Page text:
Play That Funky Music, X rays
by Ellyn Hament • July 23, 2015
Rock on Bones gramophone record (USSR, 1950s). Gallery Vinzavod, Moscow, Dmitry Rozhkov
Back in the USSR in the 1950s and ’60s, people who wanted to listen to Elvis, Chuck Berry, or the Beatles, for example, were either out of luck or in big trouble: Western music was banned. But a light bulb went off somewhere when someone realized that discarded, exposed x-ray film would make a fine underground recording medium. It was flexible, easily available (vinyl wasn’t), and cheap. These recordings, called roentgenizdat (from the Russian roentgen and samizdat; x ray and self publish), were pressed on specially rigged phonographs. They were supposedly respectable sounding though temperamental, and sported a bonus assortment of human anatomy images. Eventually, Soviet officials banned them, but not before lots made their way onto the Soviet black market.
More recently, there’s been a renewed interest in roentgenizdat as both cultural artifacts and recordings. For example, in 2013 Jack White’s boutique record label, Third Man Records, released a very limited number of the Gabby Haynes Blue Series 7-inch single pressed on old medical x rays.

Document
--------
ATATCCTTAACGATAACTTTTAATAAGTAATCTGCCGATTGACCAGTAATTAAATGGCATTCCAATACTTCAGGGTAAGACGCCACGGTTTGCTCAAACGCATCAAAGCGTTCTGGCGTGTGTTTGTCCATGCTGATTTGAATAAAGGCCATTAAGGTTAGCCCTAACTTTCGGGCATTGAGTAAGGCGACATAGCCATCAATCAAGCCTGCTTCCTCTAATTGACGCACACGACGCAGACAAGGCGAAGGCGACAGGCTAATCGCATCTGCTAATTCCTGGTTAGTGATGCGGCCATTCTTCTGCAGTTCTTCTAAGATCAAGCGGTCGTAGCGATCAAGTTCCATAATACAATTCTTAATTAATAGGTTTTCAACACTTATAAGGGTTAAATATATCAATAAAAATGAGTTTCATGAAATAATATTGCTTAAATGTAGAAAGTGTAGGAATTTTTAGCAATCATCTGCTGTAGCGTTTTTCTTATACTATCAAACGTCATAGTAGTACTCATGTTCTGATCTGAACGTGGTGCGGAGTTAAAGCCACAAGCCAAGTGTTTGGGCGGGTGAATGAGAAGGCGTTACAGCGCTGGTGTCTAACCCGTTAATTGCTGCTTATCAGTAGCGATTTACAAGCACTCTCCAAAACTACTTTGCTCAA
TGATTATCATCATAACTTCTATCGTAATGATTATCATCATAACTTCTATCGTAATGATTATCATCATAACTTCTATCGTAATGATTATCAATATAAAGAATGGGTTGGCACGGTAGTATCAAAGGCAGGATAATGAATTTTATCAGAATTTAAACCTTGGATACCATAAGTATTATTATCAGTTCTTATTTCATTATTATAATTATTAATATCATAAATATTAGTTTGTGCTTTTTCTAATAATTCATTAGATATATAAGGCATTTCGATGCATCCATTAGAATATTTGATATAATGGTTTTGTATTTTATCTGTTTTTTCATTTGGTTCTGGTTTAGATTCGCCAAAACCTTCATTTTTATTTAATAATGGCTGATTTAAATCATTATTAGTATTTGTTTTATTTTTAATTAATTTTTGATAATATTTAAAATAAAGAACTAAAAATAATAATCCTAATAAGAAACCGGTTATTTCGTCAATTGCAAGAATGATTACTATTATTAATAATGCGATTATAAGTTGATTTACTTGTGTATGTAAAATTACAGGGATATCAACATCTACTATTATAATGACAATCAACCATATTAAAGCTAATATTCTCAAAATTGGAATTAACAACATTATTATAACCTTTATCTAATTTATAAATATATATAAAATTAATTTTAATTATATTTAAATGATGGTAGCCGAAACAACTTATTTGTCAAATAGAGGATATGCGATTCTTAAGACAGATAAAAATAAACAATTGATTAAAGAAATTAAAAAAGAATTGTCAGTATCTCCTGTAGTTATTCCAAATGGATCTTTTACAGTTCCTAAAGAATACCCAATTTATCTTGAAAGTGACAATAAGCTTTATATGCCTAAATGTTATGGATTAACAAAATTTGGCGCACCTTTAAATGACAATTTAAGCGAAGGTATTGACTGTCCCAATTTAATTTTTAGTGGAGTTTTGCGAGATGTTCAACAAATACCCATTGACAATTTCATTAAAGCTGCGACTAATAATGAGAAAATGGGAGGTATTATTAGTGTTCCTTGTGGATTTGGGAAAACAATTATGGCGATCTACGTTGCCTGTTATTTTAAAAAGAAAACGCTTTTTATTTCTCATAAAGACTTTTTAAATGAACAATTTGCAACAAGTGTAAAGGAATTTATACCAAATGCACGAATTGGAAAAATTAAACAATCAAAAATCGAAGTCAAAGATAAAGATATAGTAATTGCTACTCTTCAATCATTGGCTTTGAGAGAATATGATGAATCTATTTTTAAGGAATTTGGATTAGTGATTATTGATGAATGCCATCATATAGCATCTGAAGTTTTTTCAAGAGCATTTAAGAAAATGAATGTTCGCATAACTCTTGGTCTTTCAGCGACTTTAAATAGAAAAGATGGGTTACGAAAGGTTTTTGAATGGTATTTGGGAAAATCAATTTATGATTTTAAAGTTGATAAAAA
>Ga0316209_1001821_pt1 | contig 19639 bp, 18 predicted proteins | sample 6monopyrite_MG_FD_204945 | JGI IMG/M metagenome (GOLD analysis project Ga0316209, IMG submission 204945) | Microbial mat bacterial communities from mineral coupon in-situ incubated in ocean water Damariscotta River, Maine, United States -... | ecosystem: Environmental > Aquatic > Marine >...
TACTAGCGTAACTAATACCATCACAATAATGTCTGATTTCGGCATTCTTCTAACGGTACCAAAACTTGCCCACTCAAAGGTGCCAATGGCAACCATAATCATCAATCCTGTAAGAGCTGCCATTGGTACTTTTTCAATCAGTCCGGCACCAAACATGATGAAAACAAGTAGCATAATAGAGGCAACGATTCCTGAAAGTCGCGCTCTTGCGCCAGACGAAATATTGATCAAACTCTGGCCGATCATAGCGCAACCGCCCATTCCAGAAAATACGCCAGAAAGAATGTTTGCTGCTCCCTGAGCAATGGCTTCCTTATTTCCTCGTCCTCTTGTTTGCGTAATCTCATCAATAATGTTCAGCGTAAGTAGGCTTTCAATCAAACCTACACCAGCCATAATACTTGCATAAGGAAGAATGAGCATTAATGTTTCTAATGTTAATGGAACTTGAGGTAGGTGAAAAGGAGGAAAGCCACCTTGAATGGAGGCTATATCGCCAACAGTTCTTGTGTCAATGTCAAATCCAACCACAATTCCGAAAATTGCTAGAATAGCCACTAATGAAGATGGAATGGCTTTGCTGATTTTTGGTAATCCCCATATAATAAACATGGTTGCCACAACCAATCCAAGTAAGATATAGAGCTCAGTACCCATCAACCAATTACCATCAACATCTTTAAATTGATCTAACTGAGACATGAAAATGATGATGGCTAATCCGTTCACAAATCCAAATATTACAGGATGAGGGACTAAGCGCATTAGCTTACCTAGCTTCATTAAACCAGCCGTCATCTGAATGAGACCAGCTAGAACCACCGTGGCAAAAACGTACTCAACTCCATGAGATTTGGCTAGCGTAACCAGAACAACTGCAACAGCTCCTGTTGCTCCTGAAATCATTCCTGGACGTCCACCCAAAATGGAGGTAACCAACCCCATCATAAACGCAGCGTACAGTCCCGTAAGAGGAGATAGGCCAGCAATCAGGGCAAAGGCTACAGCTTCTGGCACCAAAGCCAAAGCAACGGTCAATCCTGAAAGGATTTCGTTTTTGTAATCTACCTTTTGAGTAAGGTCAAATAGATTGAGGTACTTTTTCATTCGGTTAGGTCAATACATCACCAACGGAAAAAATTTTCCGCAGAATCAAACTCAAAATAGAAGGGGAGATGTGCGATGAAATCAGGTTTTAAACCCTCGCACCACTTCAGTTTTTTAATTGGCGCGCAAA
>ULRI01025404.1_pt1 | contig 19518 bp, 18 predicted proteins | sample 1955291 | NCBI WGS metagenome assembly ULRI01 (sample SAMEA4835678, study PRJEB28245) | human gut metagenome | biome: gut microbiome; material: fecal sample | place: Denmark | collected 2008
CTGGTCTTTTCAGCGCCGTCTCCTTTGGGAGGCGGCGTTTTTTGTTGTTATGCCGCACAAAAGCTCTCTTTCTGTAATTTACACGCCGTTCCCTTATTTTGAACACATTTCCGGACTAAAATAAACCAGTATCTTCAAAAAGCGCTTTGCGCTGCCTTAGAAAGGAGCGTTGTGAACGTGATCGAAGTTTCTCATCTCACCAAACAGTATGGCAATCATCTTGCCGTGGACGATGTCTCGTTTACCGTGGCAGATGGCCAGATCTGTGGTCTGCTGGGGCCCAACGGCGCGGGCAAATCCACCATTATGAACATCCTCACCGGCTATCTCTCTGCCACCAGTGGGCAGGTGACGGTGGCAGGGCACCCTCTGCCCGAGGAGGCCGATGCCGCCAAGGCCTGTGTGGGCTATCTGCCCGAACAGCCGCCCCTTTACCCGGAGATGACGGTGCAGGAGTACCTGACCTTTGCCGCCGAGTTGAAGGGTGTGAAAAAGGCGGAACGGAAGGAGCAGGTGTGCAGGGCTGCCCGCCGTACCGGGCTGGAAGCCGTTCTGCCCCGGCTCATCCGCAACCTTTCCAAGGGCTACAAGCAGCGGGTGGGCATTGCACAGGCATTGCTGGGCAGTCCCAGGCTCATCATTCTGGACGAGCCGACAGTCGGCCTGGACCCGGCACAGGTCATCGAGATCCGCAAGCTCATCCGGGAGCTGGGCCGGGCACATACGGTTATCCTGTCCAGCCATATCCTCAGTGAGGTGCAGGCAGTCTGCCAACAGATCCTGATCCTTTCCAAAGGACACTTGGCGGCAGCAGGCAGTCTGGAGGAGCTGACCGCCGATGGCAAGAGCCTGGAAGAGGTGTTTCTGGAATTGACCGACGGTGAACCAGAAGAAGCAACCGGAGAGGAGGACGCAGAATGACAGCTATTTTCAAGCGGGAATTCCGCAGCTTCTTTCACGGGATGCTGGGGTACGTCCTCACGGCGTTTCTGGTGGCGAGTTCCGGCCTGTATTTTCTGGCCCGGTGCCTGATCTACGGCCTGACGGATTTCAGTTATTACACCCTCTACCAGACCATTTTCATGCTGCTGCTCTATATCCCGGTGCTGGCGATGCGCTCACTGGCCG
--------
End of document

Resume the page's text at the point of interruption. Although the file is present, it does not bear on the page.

To explore more surprising things about sound, check out Sound Uncovered, our award-winning, free app for the iPad that features auditory illusions, acoustic phenomena, and other things that go bump, beep, boom, and vroom.
And if you're feeling geeky and inspired, you may want to try a related DIY project that will guide you—if you've got the right equipment and techie chops—through a process of turning your MP3s into physical records. If you master that, there's nothing to stop you from recording the Beatles's "Norwegian Wood"—on wood.